Kate MacCarthy On Maundy Thursday in 1911, Ruaridh waded out waist deep into the water. The Atlantic was a glaucous grey-green in the dim light before dawn and mist obscured the horizon. He  dragged heavy legs through the swell with both arms raised above his head, careful not to spill a drop from either bowl. Once the […]


Lauren Foregger This house is more like a ship. If it weren’t for the chimneys and the pitched roof, I’d consider calling it that. I think the house would prefer it. The five bedrooms teeter on the edge of the cliff, the slate-colored waves slicing at the craggy shoreline below. The spray just barely reaches […]

Account of the Sea Lady as Told by a Servant Girl, 1597

Amber Garcia I name every nick, cut, contusion, like children, as I rub my shorn head and when I come to the cut above my right ear, the body of a man falls over the cliff, flailing. I watch his cloak hood flap like a wing as he falls, sucked under with green drops of […]

Salt Tears

Sue Dawes He never takes his shoes off to walk along the beach, says he hates the way sand invades every crease without his permission.   ‘When’s dinner?’ he asks. Sophia washes the ocean from her fingers. ‘Not long.’ He walks to the window where she keeps driftwood and fragments of sea-polished glass.  On a sunny […]

The Last Prophet

Lisa Blackwell The bird stands at least a foot taller than any of the other birds on the rocky outpost. It’s head and shoulders bolt upright, a prophet in black and white. It’s large razorbill beak, as big as its head. We take it alive, the three of us, we think it will fetch a […]

Sea Animals

Sharon Boyle I am a butcher by trade. That’s what I tell my fellow passengers of merchants, their wives, soldiers, and able-bodied seamen – not that you would ken they were able after letting our mother ship, a French frigate by the name of Medusa, run aground in an exercise of high negligence. So we […]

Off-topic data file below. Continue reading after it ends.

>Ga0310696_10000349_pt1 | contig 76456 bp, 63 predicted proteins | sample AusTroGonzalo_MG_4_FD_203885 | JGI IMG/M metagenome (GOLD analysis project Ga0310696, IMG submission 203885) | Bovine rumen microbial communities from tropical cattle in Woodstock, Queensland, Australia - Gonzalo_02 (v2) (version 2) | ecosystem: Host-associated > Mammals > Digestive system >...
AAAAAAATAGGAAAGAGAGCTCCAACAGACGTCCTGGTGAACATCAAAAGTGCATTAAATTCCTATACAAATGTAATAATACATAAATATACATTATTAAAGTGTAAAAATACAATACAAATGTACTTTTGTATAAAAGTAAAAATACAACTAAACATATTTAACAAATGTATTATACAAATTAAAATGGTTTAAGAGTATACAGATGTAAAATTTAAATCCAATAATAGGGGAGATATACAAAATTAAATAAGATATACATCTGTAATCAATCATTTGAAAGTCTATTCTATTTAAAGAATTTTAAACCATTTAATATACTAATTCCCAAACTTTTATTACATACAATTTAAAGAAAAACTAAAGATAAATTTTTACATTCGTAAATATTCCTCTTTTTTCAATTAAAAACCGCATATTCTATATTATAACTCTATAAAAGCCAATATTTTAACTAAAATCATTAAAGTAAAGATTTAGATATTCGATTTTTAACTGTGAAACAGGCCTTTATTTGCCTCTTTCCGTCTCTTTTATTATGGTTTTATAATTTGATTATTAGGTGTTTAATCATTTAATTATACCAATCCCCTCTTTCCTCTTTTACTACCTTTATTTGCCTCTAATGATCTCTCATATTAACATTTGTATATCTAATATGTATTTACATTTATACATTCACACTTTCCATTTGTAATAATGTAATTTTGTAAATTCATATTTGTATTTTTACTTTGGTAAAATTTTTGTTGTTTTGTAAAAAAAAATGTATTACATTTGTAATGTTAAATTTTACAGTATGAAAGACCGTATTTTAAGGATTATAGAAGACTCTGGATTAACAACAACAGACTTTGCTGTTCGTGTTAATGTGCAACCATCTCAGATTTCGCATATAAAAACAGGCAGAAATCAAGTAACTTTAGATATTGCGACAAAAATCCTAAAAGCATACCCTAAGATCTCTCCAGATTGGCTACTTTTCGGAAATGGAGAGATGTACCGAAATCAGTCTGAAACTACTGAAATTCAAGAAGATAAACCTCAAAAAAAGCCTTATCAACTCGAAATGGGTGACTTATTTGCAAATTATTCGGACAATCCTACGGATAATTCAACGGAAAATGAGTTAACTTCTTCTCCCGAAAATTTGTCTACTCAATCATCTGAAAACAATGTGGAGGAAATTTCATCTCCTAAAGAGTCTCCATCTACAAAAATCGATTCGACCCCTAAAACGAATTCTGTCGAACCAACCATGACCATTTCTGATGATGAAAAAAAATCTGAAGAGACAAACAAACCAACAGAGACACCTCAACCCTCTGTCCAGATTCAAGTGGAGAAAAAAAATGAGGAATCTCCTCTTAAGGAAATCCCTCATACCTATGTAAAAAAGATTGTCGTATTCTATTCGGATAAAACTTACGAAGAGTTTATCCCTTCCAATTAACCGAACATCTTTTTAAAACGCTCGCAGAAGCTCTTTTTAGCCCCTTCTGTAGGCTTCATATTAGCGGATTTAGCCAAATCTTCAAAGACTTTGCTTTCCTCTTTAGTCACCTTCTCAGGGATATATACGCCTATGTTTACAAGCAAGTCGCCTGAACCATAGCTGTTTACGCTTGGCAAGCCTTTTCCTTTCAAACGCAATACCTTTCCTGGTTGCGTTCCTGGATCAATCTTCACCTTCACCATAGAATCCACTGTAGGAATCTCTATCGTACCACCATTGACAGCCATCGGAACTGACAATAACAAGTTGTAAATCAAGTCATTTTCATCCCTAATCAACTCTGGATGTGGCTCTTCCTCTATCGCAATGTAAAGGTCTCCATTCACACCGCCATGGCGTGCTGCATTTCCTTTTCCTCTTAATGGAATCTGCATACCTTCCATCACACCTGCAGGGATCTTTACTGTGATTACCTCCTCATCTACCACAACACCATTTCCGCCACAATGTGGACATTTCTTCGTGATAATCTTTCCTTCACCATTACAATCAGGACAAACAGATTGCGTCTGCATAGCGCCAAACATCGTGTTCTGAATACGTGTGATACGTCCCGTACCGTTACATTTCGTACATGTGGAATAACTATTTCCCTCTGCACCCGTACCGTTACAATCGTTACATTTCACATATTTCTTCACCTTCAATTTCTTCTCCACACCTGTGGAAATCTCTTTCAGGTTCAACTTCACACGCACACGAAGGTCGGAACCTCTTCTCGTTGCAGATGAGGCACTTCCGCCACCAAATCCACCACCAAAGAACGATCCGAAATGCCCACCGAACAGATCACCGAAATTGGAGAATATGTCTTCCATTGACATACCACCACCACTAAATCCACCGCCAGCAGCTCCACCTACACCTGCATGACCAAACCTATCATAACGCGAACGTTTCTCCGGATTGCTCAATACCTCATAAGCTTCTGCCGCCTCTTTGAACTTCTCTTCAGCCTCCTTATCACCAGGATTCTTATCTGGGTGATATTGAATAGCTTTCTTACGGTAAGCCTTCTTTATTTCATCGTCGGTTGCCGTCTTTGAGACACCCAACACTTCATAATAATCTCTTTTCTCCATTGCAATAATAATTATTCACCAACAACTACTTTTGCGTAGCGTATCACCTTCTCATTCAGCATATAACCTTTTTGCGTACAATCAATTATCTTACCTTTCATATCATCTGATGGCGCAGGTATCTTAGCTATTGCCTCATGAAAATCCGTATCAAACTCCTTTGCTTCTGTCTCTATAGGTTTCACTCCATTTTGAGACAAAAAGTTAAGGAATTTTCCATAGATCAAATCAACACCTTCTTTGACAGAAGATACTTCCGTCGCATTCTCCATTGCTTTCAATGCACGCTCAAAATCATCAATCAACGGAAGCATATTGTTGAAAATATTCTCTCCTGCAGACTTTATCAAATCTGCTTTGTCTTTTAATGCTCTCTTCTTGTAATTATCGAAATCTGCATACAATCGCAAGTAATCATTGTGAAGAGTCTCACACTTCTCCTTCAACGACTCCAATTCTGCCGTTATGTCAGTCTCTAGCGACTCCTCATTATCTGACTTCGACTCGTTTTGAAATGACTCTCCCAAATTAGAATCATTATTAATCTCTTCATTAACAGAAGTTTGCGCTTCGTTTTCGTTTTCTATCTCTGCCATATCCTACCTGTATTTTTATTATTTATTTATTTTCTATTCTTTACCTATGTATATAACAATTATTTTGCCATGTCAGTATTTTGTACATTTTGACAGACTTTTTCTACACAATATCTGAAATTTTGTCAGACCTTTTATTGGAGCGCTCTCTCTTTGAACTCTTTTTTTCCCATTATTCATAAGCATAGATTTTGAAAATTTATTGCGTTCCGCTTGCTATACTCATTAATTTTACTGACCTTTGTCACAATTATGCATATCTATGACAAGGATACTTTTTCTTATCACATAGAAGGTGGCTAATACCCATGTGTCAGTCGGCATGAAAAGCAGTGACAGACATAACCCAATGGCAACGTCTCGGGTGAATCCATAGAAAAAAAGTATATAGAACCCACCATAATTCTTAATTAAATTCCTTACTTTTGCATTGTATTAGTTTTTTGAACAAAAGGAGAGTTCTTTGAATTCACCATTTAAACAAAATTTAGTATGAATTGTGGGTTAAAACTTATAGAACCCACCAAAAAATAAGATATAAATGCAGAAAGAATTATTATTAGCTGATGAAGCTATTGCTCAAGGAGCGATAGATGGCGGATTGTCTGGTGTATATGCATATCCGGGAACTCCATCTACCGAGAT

The Sea Change

Jan Kaneen When hunger’s making your insides growl, and rain’s a-rattling your midnight window, and you’re lying in your driftwood bunk waiting for the door to whine open and your Ma to lean inside to tell you it’s time – the very second she does you whip yourself upright, shove Greymalkin onto the good-earth floor, […]

It Had Been Calling to Her

Peggy Riley It had been calling to her.   She could hear it from the water.  Revenge, it said.  Take back what was taken.   Its cries drew her up from the sea.  Out from the waves she heaved herself, onto this shingle beach to pull its empty air into her lungs.   Night here had its own […]

A Celestial Undoing

Sara Dobbie Henry is obsessed and there is nothing Celeste can do about it. She emerges from below deck, fraught with disappointment. Sees him standing starboard side, aiming his telescope into the ebony blanket of night sky swathing the sea.  High above them Orion mirrors Henry’s intent, and Celeste envies the constellation this kinship with […]